“Let’s be careful what we wish for and try to spend less time knocking our own”


When Joe Lycett announced that he was pulling out of this week’s British LGBT Awards because the event was in part supported by BP and Shell, it was with dispiriting predictability that other less celebrated individuals made the “stunning and brave” decision to jump on the bandwagon and either withdraw their nominations or decide not to attend the event. And, of course, nobody made their decision quietly, trumpeting their views on social media. Moreover, perhaps they did not notice the sponsor details that adorn the awards website’s home page until Mr Lycett decided he needed some publicity.

While I ponder how the aircraft which were used to transport Mr Lycett on his globetrotting – and presumably very well paid – Channel 4 travel show were powered (I am guessing his new-found eco-credentials are not quite persuasive enough for him to return his fee), everyone is of course entitled to their opinion, even if that opinion is accompanied by social-media virtue-signalling on a scale so epic it would make Donald Trump blush.

Let us gloss over, for a moment, that the extent of Shell’s involvement, rather than sponsoring the event, reaches only as far as buying a table and an accompanying programme advertisement for their LGBTQIA staff network, and look at the credentials of Sarah Garrett MBE, who runs the event, alongside several other initiatives for ethnic and diversity communities, including people of colour. Sarah is a woman of colour who comes from a working-class background and, who as a child, accompanied her mother on cleaning jobs as the family could not afford childcare. She is an LGBTQIA success story and deserves to be lauded for her achievements and for her tireless work for our community, not berated for creating an event which shines an overwhelmingly positive light on our achievements. 

Only last year, Tim Spoor, CEO of the charity akt, tweeted that Sarah was “one of the most creative, inspirational and generous people I know”. I know for a fact that Tim is not the only leading light in our community who has been touched by Sarah’s kindness and commitment.

Sadly, this latest example of cancel culture within the LGBTQIA community has the whiff of misogyny about it. Matthew Todd, the former editor of Attitude, has, of course, had his say. Last year’s Attitude awards were headline-sponsored by Virgin Atlantic. What does Mr Todd think that Virgin put in their planes to make them fly? Rainbow flags and unicorns? Nobody has criticised Attitude. Is it because it is run by men? Similarly, I recall no criticism for the male-run Pink News Awards. Again, does their sponsor United Airlines power their planes on love? And while some of the Twitter bandwagon-jumpers have criticised the British LGBT Awards for including HSBC in their sponsor line-up, nobody has said anything about Pink News’ sponsor, Lloyds Banking Group.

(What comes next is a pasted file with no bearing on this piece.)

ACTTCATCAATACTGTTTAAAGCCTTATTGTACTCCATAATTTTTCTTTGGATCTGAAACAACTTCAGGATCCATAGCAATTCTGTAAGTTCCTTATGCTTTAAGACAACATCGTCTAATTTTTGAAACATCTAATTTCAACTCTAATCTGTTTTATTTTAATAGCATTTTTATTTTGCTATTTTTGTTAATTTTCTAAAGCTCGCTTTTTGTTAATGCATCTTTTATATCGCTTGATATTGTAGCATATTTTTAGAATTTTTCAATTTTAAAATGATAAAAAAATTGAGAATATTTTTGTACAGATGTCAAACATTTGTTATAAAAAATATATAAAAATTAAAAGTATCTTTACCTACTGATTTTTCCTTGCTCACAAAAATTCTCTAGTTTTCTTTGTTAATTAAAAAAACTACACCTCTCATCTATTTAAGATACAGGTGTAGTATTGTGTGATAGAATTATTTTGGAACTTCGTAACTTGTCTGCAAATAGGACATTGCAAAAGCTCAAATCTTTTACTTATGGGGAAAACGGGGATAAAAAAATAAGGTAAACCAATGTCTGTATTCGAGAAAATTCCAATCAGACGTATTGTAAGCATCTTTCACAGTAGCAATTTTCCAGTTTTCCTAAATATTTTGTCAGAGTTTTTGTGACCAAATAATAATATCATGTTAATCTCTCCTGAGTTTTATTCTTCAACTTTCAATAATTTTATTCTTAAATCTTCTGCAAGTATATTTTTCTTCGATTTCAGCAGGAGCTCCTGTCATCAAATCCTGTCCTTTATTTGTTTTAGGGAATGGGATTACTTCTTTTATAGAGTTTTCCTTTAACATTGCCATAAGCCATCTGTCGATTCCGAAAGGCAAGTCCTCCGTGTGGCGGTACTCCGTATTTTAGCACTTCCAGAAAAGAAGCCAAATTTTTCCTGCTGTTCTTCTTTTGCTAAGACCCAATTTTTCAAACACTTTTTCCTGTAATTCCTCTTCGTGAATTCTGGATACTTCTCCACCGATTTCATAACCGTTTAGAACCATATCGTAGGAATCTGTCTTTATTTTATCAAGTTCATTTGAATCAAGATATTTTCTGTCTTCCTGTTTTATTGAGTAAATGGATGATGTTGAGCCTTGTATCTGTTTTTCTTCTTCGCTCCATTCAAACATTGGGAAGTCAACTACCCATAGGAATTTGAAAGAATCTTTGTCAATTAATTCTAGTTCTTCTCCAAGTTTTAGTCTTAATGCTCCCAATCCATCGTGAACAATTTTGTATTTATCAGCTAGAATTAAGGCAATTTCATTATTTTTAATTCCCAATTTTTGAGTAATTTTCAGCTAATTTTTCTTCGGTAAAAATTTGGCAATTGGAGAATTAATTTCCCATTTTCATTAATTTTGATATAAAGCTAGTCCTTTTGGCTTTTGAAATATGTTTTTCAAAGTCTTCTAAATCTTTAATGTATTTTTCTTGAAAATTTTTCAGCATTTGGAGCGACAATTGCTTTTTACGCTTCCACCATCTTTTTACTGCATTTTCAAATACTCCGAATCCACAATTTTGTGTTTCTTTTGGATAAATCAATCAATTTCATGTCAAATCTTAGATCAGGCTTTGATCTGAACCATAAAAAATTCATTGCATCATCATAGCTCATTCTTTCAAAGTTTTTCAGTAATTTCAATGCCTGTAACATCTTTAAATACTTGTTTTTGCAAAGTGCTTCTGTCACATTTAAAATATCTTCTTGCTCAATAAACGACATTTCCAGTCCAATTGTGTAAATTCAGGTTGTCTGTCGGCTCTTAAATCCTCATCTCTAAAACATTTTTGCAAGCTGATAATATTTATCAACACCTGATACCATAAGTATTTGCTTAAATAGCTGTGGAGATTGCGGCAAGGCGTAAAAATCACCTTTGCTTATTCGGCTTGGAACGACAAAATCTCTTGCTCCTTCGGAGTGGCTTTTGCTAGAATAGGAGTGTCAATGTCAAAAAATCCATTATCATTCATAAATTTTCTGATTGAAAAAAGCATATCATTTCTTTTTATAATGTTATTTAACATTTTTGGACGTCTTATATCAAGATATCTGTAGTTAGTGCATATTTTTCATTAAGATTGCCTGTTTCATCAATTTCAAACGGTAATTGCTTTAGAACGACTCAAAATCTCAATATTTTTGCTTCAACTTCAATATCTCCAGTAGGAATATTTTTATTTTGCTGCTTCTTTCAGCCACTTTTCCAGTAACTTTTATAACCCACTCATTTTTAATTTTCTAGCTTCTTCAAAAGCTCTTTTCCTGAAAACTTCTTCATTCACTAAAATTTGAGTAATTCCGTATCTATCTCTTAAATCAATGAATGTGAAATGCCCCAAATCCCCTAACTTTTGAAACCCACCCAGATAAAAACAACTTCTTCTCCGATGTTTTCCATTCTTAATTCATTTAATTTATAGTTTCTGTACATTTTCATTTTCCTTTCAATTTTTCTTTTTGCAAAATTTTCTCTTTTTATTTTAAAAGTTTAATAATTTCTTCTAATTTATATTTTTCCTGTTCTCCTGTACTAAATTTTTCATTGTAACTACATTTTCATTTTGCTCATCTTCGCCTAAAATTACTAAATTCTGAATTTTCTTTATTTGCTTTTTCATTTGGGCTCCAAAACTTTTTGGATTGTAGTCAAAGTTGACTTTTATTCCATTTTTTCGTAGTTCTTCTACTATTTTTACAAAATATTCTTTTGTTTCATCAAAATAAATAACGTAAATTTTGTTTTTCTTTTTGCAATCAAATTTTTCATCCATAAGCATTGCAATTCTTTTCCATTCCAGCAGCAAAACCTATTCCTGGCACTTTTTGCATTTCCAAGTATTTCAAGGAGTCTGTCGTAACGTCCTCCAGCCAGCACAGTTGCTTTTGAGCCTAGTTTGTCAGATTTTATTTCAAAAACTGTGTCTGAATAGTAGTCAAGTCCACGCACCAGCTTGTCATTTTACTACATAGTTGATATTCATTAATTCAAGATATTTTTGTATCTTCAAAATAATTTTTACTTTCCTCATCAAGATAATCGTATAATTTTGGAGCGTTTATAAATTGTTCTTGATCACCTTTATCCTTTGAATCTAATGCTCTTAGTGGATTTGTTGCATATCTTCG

Joe Galliano, who runs the LGBTQIA museum Queer Britain, has also decided not to support the event. Mr Galliano should look a little closer to home. One of Queer Britain’s sponsors is Meta, the parent company of Facebook and Instagram. Meta is currently facing a slew of class actions in the US after a whistleblower revealed that their addictive algorithms (and this is according to an internal Meta report) are responsible for catastrophic social harms, including causing eating disorders, body-image issues and even suicide among teenage girls. There is no suggestion that Mr Galliano is a hypocrite, so I am assuming he will be returning Meta’s cash without delay.

Now, it’s time for full disclosure. Although I seldom speak to Sarah Garrett these days, we were once married and share two children. This is how I know how hard she works and how dedicated she is to fighting bigotry and prejudice wherever she finds it. She and I have had our issues – that’s why we’re divorced – but to ruin someone’s livelihood because you disagree with something they are doing – something perfectly legal which actually celebrates our community – is feeble and childish. I would not be surprised if, now, those who espouse the appalling cancel culture that is plaguing our community start on me next. But frankly, as someone who has spent years fending off attacks, most recently from the trans-exclusive lesbian feminists, I am quite used to it and can handle myself perfectly well.

Finally, and speaking as the founder of Lesbian Visibility Week, I would not have been able to run that event without corporate sponsorship and support; in fact, so many LGBTQIA charities are supported by corporates, so let’s be careful what we wish for and try to spend less time knocking our own, and maybe devote a little more time to challenging the atrocities of the far right who are actively campaigning to destroy the LGBTQIA community and rescind our rights. 

Click here to read the statement posted on the British LGBT Awards’ website earlier today.

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